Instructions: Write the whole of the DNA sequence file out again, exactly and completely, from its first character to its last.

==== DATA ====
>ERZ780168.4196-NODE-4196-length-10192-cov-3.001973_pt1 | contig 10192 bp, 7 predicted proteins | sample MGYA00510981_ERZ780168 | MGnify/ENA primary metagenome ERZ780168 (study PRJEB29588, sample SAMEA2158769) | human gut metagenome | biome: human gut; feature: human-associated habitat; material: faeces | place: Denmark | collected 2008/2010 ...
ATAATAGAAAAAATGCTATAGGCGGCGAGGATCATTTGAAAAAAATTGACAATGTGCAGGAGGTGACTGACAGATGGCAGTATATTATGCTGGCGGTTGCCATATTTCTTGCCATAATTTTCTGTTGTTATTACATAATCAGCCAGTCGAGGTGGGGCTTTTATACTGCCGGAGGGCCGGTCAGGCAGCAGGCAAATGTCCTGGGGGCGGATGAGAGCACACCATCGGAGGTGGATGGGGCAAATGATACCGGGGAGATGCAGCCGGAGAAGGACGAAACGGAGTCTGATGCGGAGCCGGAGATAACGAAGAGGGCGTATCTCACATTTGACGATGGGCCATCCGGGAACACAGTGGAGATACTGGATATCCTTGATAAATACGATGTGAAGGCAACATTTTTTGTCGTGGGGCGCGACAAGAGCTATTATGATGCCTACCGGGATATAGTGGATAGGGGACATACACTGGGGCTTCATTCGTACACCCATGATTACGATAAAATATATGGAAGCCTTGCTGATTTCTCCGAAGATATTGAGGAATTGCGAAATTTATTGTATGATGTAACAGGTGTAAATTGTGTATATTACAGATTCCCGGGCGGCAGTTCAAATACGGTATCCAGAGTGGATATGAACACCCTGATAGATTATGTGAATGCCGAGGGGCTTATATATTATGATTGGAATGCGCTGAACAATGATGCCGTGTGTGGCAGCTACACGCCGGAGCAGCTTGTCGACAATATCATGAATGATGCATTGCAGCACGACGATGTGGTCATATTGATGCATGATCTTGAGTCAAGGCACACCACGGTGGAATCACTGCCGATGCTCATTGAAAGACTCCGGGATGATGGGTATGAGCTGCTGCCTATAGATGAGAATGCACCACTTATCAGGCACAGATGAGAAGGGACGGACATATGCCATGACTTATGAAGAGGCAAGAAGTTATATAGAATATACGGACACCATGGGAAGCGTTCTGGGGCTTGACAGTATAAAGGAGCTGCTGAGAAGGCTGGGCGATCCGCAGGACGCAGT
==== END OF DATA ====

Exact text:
>ERZ780168.4196-NODE-4196-length-10192-cov-3.001973_pt1 | contig 10192 bp, 7 predicted proteins | sample MGYA00510981_ERZ780168 | MGnify/ENA primary metagenome ERZ780168 (study PRJEB29588, sample SAMEA2158769) | human gut metagenome | biome: human gut; feature: human-associated habitat; material: faeces | place: Denmark | collected 2008/2010 ...
ATAATAGAAAAAATGCTATAGGCGGCGAGGATCATTTGAAAAAAATTGACAATGTGCAGGAGGTGACTGACAGATGGCAGTATATTATGCTGGCGGTTGCCATATTTCTTGCCATAATTTTCTGTTGTTATTACATAATCAGCCAGTCGAGGTGGGGCTTTTATACTGCCGGAGGGCCGGTCAGGCAGCAGGCAAATGTCCTGGGGGCGGATGAGAGCACACCATCGGAGGTGGATGGGGCAAATGATACCGGGGAGATGCAGCCGGAGAAGGACGAAACGGAGTCTGATGCGGAGCCGGAGATAACGAAGAGGGCGTATCTCACATTTGACGATGGGCCATCCGGGAACACAGTGGAGATACTGGATATCCTTGATAAATACGATGTGAAGGCAACATTTTTTGTCGTGGGGCGCGACAAGAGCTATTATGATGCCTACCGGGATATAGTGGATAGGGGACATACACTGGGGCTTCATTCGTACACCCATGATTACGATAAAATATATGGAAGCCTTGCTGATTTCTCCGAAGATATTGAGGAATTGCGAAATTTATTGTATGATGTAACAGGTGTAAATTGTGTATATTACAGATTCCCGGGCGGCAGTTCAAATACGGTATCCAGAGTGGATATGAACACCCTGATAGATTATGTGAATGCCGAGGGGCTTATATATTATGATTGGAATGCGCTGAACAATGATGCCGTGTGTGGCAGCTACACGCCGGAGCAGCTTGTCGACAATATCATGAATGATGCATTGCAGCACGACGATGTGGTCATATTGATGCATGATCTTGAGTCAAGGCACACCACGGTGGAATCACTGCCGATGCTCATTGAAAGACTCCGGGATGATGGGTATGAGCTGCTGCCTATAGATGAGAATGCACCACTTATCAGGCACAGATGAGAAGGGACGGACATATGCCATGACTTATGAAGAGGCAAGAAGTTATATAGAATATACGGACACCATGGGAAGCGTTCTGGGGCTTGACAGTATAAAGGAGCTGCTGAGAAGGCTGGGCGATCCGCAGGACGCAGT